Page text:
Beginning April 19, the San Francisco International Film Festival will once again bring an eclectic mix of both world cinema’s rising stars and veteran filmmakers to the Bay Area. With 200 films in 41 languages, panels, master classes and more, the 55th edition has something for true cinephiles and casual filmgoers alike. So straight from the programmers themselves, here is your guide to the films and events not to be missed.
“Mirror Mirror,” the first of two Snow White adaptations slated to hit theaters this year, is a sumptuous visual feast featuring all of the typical style of director Tarsem Singh, but little of the substance that made his previous films (“The Fall,” “The Cell”) tick. Julia Roberts, Armie Hammer and Lily Collins star in this lackluster yet occasionally humorous retelling of the classic fairy tale.
In “The Kid with a Bike,” directing duo Jean-Pierre and Luc Dardenne present a vivid snapshot of lower-class urban life in their native Belgium through the eyes of the precocious young protagonist. True to the brothers’ naturalistic, documentary style, the film’s simple yet poignant story manages to pack a powerful emotional punch while still leaving many questions unanswered.
Clever, hysterical and surprisingly full of heart, “21 Jump Street” proves that reboots don’t necessarily equal triteness. Inspired by the ‘80s television drama that made Johnny Depp a household name, the movie stars Jonah Hill and Channing Tatum as fledgling cops sent undercover to a local high school in order to bust a deadly new drug operation.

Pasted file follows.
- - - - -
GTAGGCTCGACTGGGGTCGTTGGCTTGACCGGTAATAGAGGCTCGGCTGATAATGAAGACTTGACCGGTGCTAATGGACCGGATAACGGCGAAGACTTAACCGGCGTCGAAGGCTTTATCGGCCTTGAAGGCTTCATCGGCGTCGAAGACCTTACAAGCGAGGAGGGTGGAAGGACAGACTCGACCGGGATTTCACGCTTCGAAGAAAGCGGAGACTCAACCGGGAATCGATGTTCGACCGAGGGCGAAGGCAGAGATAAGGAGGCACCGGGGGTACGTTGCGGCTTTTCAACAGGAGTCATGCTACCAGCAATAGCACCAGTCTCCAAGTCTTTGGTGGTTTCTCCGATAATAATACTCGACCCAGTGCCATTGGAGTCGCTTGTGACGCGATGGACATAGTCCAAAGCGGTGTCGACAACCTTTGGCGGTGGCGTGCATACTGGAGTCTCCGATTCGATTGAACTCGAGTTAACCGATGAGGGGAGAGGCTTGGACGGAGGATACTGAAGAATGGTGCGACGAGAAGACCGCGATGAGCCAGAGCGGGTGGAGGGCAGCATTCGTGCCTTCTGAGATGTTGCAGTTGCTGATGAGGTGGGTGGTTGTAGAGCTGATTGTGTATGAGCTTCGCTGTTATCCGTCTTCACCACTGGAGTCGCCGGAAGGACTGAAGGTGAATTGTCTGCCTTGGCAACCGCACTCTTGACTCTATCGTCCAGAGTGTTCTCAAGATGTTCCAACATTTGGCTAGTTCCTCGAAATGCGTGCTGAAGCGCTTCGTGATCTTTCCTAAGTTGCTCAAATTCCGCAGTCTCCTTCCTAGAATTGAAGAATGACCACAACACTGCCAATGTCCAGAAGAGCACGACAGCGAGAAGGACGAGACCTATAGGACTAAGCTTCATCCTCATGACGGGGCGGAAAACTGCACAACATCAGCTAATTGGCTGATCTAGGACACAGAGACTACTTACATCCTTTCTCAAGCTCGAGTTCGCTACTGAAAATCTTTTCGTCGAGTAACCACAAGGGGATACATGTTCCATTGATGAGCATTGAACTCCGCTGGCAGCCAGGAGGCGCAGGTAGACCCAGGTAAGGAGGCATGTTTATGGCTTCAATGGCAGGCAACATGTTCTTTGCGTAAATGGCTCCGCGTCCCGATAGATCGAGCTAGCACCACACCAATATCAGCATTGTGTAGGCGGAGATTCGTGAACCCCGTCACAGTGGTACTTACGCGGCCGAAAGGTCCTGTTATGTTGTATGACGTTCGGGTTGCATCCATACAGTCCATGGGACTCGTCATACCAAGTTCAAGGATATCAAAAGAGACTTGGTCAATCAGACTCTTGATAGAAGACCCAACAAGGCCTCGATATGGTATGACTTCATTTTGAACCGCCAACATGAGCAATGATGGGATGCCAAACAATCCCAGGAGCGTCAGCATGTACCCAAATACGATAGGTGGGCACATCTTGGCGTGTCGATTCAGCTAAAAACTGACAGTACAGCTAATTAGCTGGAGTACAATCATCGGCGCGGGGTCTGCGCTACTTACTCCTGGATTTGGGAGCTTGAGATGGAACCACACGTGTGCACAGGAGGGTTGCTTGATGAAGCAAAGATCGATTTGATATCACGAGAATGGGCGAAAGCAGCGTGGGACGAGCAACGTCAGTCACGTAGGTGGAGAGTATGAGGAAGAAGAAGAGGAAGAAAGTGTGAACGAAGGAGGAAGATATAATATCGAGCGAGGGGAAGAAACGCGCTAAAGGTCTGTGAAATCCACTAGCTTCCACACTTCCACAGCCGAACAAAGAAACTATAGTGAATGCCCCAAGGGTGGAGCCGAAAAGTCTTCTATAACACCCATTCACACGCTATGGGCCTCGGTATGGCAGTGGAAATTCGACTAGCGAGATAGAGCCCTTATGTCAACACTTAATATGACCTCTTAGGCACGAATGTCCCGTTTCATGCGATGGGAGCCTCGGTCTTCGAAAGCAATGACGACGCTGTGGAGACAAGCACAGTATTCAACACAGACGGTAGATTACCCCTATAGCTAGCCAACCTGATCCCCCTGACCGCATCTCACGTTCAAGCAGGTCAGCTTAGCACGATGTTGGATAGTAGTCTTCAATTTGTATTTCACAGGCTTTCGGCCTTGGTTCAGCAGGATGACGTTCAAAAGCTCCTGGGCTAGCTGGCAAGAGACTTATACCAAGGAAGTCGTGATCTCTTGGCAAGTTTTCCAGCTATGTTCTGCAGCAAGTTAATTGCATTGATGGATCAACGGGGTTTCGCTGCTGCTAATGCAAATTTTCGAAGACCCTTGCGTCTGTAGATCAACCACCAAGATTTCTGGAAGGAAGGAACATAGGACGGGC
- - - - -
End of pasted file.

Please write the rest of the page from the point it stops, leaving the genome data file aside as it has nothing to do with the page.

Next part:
. “Casa de mi Padre,” however, casts him in an entirely different light: as a naïve Mexican cowboy who gets caught in the crossfire between two rival drug lords. Although the film pushes boundaries for its genre, the greatest departure for Ferrell fans will be seeing the comedian act entirely in Spanish.
Will Ferrell portrays a simple-minded Mexican cattle rancher in the Spanish-language “Casa de mi Padre,” a kitschy telenovela-meets-Spaghetti Western written and directed by fellow “Saturday Night Live” alumni Andrew Steele and Matt Piedmont.
“The Secret World of Arrietty,” the long-awaited adaptation of Mary Norton’s popular children’s story “The Borrowers” from Studio Ghibli (“Spirited Away,” “Ponyo”), finally received its North American release. Directed by newcomer Hiromasa Yonebayashi from a screenplay by legendary animator Hayao Miyazaki, the film is a beautifully hand-drawn and touchingly crafted coming-of-age story.
In his first big screen, post-“Harry Potter” role, Daniel Radcliffe trades wizard robes for Victorian coattails in director James Watkins’ “The Woman in Black.” Adapted from Susan Hill’s gothic novel of the same name, the lackluster thriller thrives on cheap scares, but never quite manages to tap into the pathos of the story about a family’s dark secret.